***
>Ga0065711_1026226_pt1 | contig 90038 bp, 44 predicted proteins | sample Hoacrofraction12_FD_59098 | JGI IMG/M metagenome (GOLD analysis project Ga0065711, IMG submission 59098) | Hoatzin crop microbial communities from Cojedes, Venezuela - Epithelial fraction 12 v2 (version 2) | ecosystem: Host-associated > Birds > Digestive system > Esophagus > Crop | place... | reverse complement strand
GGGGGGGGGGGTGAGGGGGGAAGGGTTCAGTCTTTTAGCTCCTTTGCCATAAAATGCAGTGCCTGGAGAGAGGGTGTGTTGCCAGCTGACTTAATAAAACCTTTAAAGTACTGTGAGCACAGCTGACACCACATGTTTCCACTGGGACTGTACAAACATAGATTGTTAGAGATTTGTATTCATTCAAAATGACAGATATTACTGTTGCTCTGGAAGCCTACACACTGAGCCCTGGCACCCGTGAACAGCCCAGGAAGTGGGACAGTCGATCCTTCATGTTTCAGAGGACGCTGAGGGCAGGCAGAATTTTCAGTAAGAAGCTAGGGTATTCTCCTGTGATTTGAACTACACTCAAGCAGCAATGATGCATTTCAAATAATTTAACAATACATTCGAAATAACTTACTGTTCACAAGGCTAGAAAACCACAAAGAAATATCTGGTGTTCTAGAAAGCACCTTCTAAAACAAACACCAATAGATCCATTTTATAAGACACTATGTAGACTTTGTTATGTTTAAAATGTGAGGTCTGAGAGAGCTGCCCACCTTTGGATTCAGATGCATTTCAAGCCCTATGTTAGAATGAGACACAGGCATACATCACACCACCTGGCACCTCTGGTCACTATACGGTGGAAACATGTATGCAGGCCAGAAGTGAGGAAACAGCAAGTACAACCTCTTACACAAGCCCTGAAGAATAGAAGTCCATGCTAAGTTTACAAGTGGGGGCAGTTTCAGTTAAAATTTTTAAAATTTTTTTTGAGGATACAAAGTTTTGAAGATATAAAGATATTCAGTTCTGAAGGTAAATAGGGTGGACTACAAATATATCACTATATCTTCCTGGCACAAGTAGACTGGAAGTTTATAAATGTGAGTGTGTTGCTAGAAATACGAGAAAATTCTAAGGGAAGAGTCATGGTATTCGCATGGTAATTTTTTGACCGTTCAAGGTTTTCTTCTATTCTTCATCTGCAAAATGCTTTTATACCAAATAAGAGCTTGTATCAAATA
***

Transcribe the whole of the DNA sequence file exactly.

>Ga0065711_1026226_pt1 | contig 90038 bp, 44 predicted proteins | sample Hoacrofraction12_FD_59098 | JGI IMG/M metagenome (GOLD analysis project Ga0065711, IMG submission 59098) | Hoatzin crop microbial communities from Cojedes, Venezuela - Epithelial fraction 12 v2 (version 2) | ecosystem: Host-associated > Birds > Digestive system > Esophagus > Crop | place... | reverse complement strand
GGGGGGGGGGGTGAGGGGGGAAGGGTTCAGTCTTTTAGCTCCTTTGCCATAAAATGCAGTGCCTGGAGAGAGGGTGTGTTGCCAGCTGACTTAATAAAACCTTTAAAGTACTGTGAGCACAGCTGACACCACATGTTTCCACTGGGACTGTACAAACATAGATTGTTAGAGATTTGTATTCATTCAAAATGACAGATATTACTGTTGCTCTGGAAGCCTACACACTGAGCCCTGGCACCCGTGAACAGCCCAGGAAGTGGGACAGTCGATCCTTCATGTTTCAGAGGACGCTGAGGGCAGGCAGAATTTTCAGTAAGAAGCTAGGGTATTCTCCTGTGATTTGAACTACACTCAAGCAGCAATGATGCATTTCAAATAATTTAACAATACATTCGAAATAACTTACTGTTCACAAGGCTAGAAAACCACAAAGAAATATCTGGTGTTCTAGAAAGCACCTTCTAAAACAAACACCAATAGATCCATTTTATAAGACACTATGTAGACTTTGTTATGTTTAAAATGTGAGGTCTGAGAGAGCTGCCCACCTTTGGATTCAGATGCATTTCAAGCCCTATGTTAGAATGAGACACAGGCATACATCACACCACCTGGCACCTCTGGTCACTATACGGTGGAAACATGTATGCAGGCCAGAAGTGAGGAAACAGCAAGTACAACCTCTTACACAAGCCCTGAAGAATAGAAGTCCATGCTAAGTTTACAAGTGGGGGCAGTTTCAGTTAAAATTTTTAAAATTTTTTTTGAGGATACAAAGTTTTGAAGATATAAAGATATTCAGTTCTGAAGGTAAATAGGGTGGACTACAAATATATCACTATATCTTCCTGGCACAAGTAGACTGGAAGTTTATAAATGTGAGTGTGTTGCTAGAAATACGAGAAAATTCTAAGGGAAGAGTCATGGTATTCGCATGGTAATTTTTTGACCGTTCAAGGTTTTCTTCTATTCTTCATCTGCAAAATGCTTTTATACCAAATAAGAGCTTGTATCAAATA